The games market is changing significantly. The rapid growth of a number of casual games companies creating innovative, low cost games for smartphones, tablets and social networking sites is creating major opportunities for both new and well established companies.
The industry is also seeing key changes in the core games market with the arrival of streaming services, the growing success of digital retailers and the increased importance of DLC for across consoles, PC and other platforms.
Furthermore, all of this is happening against a background of cost reduction and streamlining across much of the industry.
The drive for more rapid creation of innovative content across a wider range of platforms, combined with the demand for lower development costs, is driving many developers to innovate.
This may take the form of new ways of working, new development tools, new business models, payment systems, advertising mechanisms as well as new game engines and core technologies.
Much of this work is done to address challenges that are just a normal part of the job, addressing new challenges in specific games, making new revenue models work or enhancing an existing game or technology.
Our experience suggests that developers may be missing out on tax deductions for these research & development (R&D) activities.
Since 2000, companies have been able to claim valuable enhanced tax deductions for staff and consumable costs incurred on R&D projects. Broadly, for tax purposes, R&D takes place where new, or significantly improved, products or processes are being developed.
It continues up to the point where the technological uncertainty is resolved. Basically, the coding, prototyping, and testing that is done to understand how to solve the problem may be eligible R&D activity.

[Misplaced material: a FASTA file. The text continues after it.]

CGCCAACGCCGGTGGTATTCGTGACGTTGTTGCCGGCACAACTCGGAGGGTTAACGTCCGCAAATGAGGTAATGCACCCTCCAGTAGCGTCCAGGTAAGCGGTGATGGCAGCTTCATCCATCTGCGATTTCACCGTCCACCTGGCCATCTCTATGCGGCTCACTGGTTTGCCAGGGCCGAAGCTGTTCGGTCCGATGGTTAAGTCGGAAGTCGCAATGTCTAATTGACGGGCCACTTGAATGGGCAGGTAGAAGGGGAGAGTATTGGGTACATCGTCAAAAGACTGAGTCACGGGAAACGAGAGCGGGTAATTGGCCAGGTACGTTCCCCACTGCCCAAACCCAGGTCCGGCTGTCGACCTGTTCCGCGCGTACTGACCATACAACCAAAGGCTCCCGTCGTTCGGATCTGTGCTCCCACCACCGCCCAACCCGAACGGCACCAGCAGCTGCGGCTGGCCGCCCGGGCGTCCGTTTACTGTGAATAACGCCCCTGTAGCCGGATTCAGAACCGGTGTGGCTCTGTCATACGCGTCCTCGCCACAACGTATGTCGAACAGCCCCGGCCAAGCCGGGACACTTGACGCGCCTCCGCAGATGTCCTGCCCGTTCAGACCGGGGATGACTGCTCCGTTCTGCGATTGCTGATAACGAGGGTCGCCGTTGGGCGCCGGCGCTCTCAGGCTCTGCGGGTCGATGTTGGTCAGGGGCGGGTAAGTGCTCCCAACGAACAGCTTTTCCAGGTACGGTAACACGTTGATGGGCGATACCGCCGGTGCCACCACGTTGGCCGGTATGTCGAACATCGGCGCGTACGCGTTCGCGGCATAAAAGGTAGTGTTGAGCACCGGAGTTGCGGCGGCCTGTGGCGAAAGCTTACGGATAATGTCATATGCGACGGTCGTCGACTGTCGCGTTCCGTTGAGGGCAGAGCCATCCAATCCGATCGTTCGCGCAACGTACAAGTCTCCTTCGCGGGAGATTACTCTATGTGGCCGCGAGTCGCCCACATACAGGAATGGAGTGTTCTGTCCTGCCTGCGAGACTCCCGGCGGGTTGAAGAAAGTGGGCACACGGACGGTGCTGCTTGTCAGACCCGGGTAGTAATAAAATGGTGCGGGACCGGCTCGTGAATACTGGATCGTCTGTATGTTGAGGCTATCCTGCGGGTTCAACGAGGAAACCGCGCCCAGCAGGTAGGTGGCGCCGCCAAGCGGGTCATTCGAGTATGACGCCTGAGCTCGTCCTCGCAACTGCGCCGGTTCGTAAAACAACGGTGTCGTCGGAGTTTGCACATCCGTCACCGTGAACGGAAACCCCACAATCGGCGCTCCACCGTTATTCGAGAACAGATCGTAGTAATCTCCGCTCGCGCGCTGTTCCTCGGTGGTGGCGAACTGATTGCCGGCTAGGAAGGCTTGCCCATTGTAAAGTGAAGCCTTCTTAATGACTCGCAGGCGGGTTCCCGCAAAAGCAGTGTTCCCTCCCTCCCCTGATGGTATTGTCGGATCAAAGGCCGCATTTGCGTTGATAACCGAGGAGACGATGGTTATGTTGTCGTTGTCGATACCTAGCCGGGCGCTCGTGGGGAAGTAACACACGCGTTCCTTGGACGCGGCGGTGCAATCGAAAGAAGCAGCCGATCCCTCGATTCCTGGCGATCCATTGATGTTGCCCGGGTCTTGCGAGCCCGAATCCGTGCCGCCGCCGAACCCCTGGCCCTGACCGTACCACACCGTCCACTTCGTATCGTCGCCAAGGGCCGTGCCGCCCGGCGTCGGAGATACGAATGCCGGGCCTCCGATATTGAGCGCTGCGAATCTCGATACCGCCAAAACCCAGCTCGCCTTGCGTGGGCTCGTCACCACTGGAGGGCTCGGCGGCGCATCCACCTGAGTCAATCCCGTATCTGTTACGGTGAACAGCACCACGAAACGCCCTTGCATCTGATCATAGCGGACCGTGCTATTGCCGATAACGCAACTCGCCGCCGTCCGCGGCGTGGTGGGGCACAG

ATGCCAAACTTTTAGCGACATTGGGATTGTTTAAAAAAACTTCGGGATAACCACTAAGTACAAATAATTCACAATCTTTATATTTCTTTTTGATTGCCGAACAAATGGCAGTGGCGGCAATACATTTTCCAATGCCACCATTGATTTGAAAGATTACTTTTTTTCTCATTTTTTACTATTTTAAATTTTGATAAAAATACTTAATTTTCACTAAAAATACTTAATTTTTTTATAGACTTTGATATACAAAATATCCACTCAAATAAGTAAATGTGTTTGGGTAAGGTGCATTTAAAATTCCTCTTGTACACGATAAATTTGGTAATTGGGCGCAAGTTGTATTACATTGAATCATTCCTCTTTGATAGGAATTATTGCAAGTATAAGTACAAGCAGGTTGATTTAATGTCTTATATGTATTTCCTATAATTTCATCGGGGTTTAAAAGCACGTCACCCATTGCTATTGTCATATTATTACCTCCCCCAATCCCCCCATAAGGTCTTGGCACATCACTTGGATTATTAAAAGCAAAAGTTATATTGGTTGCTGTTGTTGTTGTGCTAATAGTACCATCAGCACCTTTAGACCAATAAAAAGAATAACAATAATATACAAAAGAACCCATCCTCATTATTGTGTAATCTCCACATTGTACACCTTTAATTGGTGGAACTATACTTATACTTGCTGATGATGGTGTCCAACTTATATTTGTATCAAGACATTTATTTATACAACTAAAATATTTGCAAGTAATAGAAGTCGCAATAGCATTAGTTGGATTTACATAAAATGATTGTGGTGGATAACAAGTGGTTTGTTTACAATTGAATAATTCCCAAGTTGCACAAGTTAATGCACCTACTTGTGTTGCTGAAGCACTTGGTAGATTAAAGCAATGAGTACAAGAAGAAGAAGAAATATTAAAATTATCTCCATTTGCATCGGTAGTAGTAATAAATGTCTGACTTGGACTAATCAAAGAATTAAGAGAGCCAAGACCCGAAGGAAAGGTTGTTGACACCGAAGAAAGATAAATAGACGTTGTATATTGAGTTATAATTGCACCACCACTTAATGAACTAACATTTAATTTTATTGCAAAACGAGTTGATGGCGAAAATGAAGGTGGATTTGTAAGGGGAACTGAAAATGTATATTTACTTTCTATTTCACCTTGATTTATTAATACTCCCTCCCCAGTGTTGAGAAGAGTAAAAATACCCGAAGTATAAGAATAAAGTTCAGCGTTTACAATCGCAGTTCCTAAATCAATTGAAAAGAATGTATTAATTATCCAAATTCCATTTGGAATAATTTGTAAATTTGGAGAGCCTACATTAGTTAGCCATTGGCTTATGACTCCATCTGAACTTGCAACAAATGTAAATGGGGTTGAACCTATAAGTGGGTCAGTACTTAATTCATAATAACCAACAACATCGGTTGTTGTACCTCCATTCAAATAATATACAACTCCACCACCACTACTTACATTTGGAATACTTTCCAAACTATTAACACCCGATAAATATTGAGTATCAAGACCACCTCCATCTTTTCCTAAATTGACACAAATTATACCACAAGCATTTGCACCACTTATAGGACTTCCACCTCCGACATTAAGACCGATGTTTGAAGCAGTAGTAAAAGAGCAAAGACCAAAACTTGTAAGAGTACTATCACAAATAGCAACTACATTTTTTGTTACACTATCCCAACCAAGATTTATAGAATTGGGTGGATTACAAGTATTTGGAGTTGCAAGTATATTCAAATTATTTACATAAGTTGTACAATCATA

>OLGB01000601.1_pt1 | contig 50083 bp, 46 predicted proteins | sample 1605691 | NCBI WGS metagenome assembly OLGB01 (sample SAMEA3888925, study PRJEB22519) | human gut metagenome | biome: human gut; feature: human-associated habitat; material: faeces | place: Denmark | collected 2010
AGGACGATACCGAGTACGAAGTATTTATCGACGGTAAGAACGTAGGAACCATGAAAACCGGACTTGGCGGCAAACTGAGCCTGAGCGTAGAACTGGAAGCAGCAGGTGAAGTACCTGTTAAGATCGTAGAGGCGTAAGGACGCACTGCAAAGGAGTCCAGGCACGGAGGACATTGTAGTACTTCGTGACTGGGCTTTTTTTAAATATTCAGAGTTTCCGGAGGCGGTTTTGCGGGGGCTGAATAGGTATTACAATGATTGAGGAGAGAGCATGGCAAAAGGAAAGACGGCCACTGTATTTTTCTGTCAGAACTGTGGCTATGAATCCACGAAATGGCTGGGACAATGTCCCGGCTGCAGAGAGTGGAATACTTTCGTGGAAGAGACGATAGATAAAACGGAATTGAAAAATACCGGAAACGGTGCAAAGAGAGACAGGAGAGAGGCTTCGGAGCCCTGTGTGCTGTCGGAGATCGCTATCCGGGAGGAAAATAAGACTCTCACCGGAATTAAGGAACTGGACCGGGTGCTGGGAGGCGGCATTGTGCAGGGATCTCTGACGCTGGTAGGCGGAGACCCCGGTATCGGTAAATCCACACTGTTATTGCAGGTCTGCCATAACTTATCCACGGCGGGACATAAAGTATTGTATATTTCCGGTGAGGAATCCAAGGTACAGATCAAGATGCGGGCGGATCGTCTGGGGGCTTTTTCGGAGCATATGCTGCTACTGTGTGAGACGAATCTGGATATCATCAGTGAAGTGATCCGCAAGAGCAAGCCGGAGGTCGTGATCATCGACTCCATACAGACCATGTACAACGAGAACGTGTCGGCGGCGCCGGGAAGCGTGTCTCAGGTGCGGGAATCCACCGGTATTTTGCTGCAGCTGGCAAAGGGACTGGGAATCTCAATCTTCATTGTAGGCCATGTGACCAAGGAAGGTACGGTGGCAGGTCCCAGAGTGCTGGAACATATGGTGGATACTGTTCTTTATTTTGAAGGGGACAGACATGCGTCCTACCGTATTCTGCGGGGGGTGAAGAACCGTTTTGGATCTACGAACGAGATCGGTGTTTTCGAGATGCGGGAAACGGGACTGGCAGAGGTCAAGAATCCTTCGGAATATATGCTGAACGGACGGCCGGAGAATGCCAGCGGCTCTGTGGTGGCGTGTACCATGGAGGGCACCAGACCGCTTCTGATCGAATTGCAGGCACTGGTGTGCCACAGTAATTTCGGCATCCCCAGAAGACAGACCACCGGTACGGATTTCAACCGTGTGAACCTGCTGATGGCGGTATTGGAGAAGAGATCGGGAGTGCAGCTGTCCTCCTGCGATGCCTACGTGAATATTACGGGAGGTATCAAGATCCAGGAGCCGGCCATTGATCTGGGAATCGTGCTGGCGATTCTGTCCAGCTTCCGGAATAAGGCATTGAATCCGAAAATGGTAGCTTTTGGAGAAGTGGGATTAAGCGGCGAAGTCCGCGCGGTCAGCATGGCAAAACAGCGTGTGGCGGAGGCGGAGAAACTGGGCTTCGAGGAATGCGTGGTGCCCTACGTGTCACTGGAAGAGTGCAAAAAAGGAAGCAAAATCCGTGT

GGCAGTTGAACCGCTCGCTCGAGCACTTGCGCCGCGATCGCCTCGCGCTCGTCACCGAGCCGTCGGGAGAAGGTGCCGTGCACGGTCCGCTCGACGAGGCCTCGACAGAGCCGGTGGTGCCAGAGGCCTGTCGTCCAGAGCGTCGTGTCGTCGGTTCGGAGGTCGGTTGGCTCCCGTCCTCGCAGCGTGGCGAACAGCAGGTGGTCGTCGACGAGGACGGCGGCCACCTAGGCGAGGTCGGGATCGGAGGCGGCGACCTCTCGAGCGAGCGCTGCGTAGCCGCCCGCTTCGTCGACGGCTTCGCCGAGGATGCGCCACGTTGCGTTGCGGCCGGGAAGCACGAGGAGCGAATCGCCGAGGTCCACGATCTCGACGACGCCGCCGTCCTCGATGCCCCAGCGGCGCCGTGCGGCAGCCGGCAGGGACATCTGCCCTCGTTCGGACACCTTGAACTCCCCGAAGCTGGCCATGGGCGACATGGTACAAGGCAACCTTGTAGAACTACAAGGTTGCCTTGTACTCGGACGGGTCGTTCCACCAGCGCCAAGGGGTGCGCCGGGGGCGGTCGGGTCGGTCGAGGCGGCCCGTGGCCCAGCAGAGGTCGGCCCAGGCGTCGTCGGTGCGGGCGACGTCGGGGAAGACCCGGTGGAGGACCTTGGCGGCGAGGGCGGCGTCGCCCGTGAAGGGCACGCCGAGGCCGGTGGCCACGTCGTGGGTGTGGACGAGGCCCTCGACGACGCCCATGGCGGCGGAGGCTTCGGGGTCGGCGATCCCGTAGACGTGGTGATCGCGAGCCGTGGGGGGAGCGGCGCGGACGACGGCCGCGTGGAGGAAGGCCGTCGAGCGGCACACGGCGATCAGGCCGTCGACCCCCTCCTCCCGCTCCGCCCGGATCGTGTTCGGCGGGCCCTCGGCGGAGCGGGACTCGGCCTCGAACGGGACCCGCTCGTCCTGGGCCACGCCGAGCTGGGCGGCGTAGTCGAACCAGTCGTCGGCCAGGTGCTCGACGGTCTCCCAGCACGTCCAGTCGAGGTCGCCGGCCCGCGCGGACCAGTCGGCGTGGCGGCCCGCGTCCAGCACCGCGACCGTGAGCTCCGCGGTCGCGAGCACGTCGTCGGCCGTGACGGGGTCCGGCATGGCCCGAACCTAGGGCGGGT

Key technical challenges which are leading to successful R&D claims in the games industry include real time availability over networks, security, scalability and performance. Specific examples include the development of anti-piracy technology and innovative payment platforms, work to develop streaming for online games and the introduction of new platforms or technologies.
Other areas where there could be R&D are the development of bespoke technology to re-purpose games engines, for example building design and crowd flow model, improvements in animation technology and telemetry systems to profile gamers.
The R&D regime in the UK is designed to support companies of all sizes. For large companies, as defined, the regime provides a 7.8% tax saving on staff costs associated with developers and expenditure on prototypes.
The tax benefit is even more generous for small companies. Many organisations with less than 500 employees may fall into this group.
As of April 2011, the potential tax saving for small companies on eligible spend increased from 15% to 20% and will increase again to 25% in April 2012.
The actual amount available will depend on the company’s tax position. Furthermore, if a company is making a loss, they may be able to get back up to 25% of R&D spend on staff and consumables.
There are two real challenges in securing the tax incentive a company is entitled to. Firstly, games companies need to identify eligible R&D activity, as defined by the tax rules, and secondly, companies need to identify the relevant costs.
We have found that these steps can be particularly difficult for some games companies at the moment due simply to the sheer rate of change and the fact tax specialists often lack a deep understanding of development processes and innovation in the games industry.
[Kathie Haunton is a director in the R&D tax services team and Rupert Clark a manager in the Consulting practice at Deloitte.]